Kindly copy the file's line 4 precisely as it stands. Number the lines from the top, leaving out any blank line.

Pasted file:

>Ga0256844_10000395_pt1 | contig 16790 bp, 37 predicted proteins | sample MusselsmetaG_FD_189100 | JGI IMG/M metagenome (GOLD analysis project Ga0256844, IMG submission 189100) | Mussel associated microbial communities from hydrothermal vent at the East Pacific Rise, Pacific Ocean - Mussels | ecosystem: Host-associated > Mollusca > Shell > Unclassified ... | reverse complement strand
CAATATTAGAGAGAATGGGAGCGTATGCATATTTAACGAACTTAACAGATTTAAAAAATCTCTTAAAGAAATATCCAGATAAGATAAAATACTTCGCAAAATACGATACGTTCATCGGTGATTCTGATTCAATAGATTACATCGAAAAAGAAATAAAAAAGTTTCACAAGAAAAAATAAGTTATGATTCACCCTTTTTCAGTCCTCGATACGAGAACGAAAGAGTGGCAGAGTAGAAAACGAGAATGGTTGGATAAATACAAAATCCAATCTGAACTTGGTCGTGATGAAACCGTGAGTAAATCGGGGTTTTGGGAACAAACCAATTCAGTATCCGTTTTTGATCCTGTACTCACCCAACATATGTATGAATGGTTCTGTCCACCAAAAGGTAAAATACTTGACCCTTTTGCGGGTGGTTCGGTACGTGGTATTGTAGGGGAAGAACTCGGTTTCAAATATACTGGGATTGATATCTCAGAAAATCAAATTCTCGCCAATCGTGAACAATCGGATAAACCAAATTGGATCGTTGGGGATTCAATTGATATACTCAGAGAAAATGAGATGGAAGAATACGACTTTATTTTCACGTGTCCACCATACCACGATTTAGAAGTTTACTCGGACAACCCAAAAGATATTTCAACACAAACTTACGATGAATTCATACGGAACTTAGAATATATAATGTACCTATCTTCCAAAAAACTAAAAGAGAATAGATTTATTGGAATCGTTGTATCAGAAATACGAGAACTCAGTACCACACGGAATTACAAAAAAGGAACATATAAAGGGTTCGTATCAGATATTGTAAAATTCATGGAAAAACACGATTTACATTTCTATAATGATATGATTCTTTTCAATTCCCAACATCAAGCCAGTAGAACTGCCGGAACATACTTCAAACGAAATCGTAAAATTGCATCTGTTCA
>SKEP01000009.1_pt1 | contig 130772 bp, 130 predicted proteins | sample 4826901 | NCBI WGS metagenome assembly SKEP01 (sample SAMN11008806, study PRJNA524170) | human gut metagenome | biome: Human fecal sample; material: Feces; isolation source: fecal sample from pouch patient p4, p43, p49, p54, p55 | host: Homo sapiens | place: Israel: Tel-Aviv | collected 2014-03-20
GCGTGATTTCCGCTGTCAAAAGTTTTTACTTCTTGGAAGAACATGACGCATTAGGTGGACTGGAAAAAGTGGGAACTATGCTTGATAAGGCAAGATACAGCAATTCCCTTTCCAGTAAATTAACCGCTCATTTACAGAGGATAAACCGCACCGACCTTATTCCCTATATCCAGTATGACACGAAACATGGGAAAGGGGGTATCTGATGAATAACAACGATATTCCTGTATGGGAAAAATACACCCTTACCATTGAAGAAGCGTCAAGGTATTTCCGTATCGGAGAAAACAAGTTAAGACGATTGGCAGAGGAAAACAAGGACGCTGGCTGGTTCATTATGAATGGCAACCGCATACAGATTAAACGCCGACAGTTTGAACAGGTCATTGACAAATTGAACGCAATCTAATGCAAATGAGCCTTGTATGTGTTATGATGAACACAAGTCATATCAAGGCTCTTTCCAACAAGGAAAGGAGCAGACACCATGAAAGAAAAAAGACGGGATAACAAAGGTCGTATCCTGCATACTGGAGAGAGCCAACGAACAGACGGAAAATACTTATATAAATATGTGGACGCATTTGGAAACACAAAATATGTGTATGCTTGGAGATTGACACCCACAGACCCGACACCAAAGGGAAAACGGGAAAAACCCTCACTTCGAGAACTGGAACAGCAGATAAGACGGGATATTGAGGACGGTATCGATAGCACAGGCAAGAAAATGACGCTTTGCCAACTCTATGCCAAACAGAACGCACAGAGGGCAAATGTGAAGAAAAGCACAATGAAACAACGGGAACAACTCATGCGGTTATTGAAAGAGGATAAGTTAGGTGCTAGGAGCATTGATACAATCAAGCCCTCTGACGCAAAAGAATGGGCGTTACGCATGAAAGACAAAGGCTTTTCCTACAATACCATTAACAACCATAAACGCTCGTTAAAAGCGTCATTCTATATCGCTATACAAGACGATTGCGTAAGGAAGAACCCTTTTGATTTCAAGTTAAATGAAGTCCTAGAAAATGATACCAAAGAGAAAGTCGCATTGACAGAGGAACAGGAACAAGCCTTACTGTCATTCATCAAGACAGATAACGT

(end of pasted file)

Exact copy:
GCGTGATTTCCGCTGTCAAAAGTTTTTACTTCTTGGAAGAACATGACGCATTAGGTGGACTGGAAAAAGTGGGAACTATGCTTGATAAGGCAAGATACAGCAATTCCCTTTCCAGTAAATTAACCGCTCATTTACAGAGGATAAACCGCACCGACCTTATTCCCTATATCCAGTATGACACGAAACATGGGAAAGGGGGTATCTGATGAATAACAACGATATTCCTGTATGGGAAAAATACACCCTTACCATTGAAGAAGCGTCAAGGTATTTCCGTATCGGAGAAAACAAGTTAAGACGATTGGCAGAGGAAAACAAGGACGCTGGCTGGTTCATTATGAATGGCAACCGCATACAGATTAAACGCCGACAGTTTGAACAGGTCATTGACAAATTGAACGCAATCTAATGCAAATGAGCCTTGTATGTGTTATGATGAACACAAGTCATATCAAGGCTCTTTCCAACAAGGAAAGGAGCAGACACCATGAAAGAAAAAAGACGGGATAACAAAGGTCGTATCCTGCATACTGGAGAGAGCCAACGAACAGACGGAAAATACTTATATAAATATGTGGACGCATTTGGAAACACAAAATATGTGTATGCTTGGAGATTGACACCCACAGACCCGACACCAAAGGGAAAACGGGAAAAACCCTCACTTCGAGAACTGGAACAGCAGATAAGACGGGATATTGAGGACGGTATCGATAGCACAGGCAAGAAAATGACGCTTTGCCAACTCTATGCCAAACAGAACGCACAGAGGGCAAATGTGAAGAAAAGCACAATGAAACAACGGGAACAACTCATGCGGTTATTGAAAGAGGATAAGTTAGGTGCTAGGAGCATTGATACAATCAAGCCCTCTGACGCAAAAGAATGGGCGTTACGCATGAAAGACAAAGGCTTTTCCTACAATACCATTAACAACCATAAACGCTCGTTAAAAGCGTCATTCTATATCGCTATACAAGACGATTGCGTAAGGAAGAACCCTTTTGATTTCAAGTTAAATGAAGTCCTAGAAAATGATACCAAAGAGAAAGTCGCATTGACAGAGGAACAGGAACAAGCCTTACTGTCATTCATCAAGACAGATAACGT